Upheaval and uncertainty. There’s been no shortage of either at area banks, even those with solid balance sheets. In the past six months, some of these banks have also seen what’s often inevitable in Corporate America: Changes at the top.
Four financial institutions with a footprint in the area have recently lost or replaced their regional presidents or CEOs: Colorado Capital Bank, Academy Bank, Adams Bank & Trust and Kirkpatrick Bank.
Figuring out how these banks plan to move ahead is easier with some than with others. Bank presidents aren’t always willing to talk about their situations. But here’s what interviews and a Business Journal review of regulatory filings reveal about these banks’ challenges and prospects.
Colorado Capital has about $900 million in assets, a decent 10-percent Tier-1 capital ratio and has increased its deposits year-over-year.
During the same time period, however, lending declined substantially, and its nonperforming loans-to-capital ratio jumped from 19.2 percent to 35.5 percent, causing it to fall under regulatory scrutiny. A ratio of less than 20 percent is considered ideal.
On Sept. 9, the bank signed a consent order with the Federal Deposit Insurance Corp., in which it agreed to raise capital, hire a new CEO, hire a chief lending officer and work through its nonperforming loans.
Amid all of that, Colorado Capital co-founder and former CEO John Davis left the bank.
Scott Vencill, a Denver-area banker with 30-plus years of experience, was named interim CEO, pending regulatory approval, said Donna Lance, CFO for Colorado Capital.
Vencill has been instrumental in the recovery and growth of other banks in similar situations, she said.
He’ll need to call on that experience.
Colorado Capital is prohibited from increasing its total assets by more than 5 percent in any 12-month period, and cannot pay dividends without approval from regulators.
Most importantly, the bank has been ordered to either write off or collect its bad debt.
The bank is following through on regulatory orders, Lance said, and she believes the bank will work through its issues and emerge stronger. “We feel as though we are on solid footing. Our liquidity is very good,” she said.
Dickinson Financial Corp. II, the parent company of Academy Bank, owns five other banks, all of which are operating under FDIC constraints. Academy, which has a dozen branches in El Paso County, is the largest locally based bank, with assets of about $500 million.
Partly because of Dickinson’s difficulties, and partly because of its high concentration in commercial real estate loans, Academy has been besieged with one problem after another. It didn’t help matters when two of its executives — Terry Darby and Steve Ingham — left to work for Kirkpatrick Bank in June.
Whether Academy can thrive despite the challenges its parent company is facing remains to be seen. Its biggest challenge: a “cease-and-desist” order issued May 11 from the Comptroller of the Currency, requiring the bank, among other things, to increase its capital, and maintain proper documentation of loan collateral.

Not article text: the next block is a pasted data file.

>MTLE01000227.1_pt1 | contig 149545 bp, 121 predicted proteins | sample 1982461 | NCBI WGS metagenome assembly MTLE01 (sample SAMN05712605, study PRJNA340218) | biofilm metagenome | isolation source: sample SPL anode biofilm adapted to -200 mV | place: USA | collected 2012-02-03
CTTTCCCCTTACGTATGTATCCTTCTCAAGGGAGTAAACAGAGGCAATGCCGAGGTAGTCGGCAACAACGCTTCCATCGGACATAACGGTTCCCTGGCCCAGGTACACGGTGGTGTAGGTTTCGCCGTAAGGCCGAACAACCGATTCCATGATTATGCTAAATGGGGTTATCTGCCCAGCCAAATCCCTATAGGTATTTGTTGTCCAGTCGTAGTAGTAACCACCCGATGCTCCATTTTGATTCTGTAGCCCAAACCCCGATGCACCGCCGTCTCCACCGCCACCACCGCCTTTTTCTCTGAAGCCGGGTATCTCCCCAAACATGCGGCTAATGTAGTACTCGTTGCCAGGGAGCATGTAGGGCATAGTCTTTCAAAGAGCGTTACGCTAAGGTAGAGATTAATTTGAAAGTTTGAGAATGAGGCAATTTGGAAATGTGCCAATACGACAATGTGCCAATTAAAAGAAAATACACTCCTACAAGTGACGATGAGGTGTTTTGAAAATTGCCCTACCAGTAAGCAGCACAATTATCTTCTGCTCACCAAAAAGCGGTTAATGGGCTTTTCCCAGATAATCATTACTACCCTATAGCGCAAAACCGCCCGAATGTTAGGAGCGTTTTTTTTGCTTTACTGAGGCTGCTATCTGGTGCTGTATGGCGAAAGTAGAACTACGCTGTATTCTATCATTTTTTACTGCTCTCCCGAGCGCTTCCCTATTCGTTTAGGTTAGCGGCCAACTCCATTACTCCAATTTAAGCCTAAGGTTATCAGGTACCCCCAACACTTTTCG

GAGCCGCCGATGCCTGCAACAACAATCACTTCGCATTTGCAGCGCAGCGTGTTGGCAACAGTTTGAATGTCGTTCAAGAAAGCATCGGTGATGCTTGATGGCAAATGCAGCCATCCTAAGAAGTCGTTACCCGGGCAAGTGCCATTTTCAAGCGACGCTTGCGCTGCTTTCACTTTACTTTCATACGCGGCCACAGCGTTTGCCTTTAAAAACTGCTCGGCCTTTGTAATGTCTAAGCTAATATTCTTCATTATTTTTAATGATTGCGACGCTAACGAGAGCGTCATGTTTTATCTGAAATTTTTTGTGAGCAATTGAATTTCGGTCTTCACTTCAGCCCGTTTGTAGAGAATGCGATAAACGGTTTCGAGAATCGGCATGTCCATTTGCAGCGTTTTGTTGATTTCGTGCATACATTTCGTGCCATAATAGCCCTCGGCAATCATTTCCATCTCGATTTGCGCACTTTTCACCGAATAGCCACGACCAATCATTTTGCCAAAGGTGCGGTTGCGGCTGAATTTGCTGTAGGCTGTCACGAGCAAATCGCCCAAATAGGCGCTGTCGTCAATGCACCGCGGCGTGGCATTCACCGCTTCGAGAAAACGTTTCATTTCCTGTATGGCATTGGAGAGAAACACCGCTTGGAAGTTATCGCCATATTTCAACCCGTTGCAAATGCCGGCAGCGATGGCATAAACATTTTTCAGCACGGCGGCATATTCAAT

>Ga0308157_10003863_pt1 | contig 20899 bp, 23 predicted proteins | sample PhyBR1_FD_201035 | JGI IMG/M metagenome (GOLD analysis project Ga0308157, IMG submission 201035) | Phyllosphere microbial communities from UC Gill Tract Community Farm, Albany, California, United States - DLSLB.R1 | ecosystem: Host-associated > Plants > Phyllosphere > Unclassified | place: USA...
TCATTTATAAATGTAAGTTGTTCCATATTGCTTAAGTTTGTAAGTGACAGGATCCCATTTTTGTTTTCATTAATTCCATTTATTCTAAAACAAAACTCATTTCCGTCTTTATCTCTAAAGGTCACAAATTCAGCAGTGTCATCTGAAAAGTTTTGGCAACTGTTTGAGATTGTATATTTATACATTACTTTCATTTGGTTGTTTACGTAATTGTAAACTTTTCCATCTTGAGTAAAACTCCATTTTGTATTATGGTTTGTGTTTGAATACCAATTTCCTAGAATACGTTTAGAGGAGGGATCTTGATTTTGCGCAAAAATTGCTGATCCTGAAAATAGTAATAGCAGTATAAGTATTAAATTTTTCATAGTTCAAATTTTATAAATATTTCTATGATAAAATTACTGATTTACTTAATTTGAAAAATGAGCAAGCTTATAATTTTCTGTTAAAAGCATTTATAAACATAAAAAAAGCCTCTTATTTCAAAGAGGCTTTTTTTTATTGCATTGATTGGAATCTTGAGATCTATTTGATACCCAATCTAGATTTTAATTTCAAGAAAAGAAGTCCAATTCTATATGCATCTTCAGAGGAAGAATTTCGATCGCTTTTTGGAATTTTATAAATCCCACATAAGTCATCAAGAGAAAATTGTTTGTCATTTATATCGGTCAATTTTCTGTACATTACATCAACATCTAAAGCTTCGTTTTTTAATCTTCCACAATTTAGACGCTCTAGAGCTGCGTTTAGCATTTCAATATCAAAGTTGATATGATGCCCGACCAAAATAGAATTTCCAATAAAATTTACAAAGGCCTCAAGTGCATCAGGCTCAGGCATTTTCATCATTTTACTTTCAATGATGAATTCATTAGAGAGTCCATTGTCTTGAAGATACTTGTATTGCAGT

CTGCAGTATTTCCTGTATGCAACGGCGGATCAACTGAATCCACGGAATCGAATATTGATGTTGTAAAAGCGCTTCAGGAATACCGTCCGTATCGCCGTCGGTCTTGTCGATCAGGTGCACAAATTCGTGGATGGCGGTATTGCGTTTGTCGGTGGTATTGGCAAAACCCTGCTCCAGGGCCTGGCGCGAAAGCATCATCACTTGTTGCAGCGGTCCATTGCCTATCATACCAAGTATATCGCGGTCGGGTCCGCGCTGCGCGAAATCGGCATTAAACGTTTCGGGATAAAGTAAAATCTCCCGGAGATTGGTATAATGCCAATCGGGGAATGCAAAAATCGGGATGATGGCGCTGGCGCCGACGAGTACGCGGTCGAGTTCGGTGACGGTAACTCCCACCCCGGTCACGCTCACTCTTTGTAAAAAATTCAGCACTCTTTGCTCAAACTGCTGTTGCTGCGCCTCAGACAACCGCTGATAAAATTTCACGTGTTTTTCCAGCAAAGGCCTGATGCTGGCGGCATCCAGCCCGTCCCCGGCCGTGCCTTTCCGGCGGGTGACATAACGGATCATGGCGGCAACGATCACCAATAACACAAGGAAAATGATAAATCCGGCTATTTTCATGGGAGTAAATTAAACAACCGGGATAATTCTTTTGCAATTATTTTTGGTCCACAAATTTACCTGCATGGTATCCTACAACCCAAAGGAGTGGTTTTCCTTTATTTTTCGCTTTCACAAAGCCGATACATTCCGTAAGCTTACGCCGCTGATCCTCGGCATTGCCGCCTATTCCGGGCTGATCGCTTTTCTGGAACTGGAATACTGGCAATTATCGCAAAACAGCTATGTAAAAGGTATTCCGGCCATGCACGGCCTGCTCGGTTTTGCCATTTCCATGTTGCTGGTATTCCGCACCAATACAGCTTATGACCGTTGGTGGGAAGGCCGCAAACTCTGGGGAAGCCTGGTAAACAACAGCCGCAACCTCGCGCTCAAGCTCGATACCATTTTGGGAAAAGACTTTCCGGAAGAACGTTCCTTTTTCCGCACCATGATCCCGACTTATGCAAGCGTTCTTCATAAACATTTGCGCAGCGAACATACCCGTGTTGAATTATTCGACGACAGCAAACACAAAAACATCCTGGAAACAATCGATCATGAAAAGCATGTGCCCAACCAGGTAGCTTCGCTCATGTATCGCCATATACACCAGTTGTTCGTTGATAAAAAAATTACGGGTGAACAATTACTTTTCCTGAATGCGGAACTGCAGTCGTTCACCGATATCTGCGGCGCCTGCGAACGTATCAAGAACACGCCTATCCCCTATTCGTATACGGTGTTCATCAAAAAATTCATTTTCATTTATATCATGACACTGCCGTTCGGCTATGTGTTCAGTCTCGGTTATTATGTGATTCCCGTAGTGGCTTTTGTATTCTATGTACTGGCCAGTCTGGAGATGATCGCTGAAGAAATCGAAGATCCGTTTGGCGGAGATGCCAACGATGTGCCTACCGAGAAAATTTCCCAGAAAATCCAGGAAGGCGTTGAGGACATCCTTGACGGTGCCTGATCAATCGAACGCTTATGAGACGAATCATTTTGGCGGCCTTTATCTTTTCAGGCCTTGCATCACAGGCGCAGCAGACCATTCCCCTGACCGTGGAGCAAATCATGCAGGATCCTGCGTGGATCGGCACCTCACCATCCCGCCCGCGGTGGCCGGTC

Meanwhile, although its deposits and assets have increased year-over-year, its nonperforming loans-to-capital ratio skyrocketed from 54.9 percent to 74.1 percent in the same time period — far above the ideal threshold.
Repeated phone calls to Dickinson CEO Paul Holewinski were not returned. Locally, a new president has not been named.
Founded in 1915, the family-owned bank has been operating in Colorado since 2000. Adams has about $500 million in assets. Well-capitalized, the bank has increased both its deposits and lending in the last year.
Although it is well-established in Nebraska, the bank faces plenty of obstacles in the Colorado Springs market.
Adams Bank has gone through three regional presidents in southern Colorado since 2007. Additionally, several long-term lending officers and a branch vice president resigned this summer.
A new regional president has yet to be named. Asked what the challenges would be for Adams Bank in moving forward in this market, President Chad Adams refused to comment.
Kirkpatrick Bank is the only one of the four that isn’t surrounded in either controversy or under the thumb of federal regulators.
Based in Oklahoma, Kirkpatrick has more than $510 million in assets, is highly capitalized, and increased its deposits by $20 million year-over-year.
In April, then-president Steve Strunk left to take the helm in Denver as Colorado’s banking commissioner.
He was replaced by Steve Ingham, who has 31 years’ experience in the banking industry, most recently at Academy Bank, where he helped the bank grow to become the largest in the region in less than seven years.
Which explains why Kirkpatrick put him at the helm. The bank wants to expand its footprint in the region.
“One of our goals is to look at acquisition targets,” Ingham said, “and we’re in the process of doing some of that right now.”
Going forward, the challenge for Kirkpatrick will be similar to what other healthy banks are facing, he said.
“For us it’s the continuing soft economy,” Ingham said. “Businesses aren’t expanding, and there’s a heightened level of underwriting scrutiny. It’s a challenge for all banks.”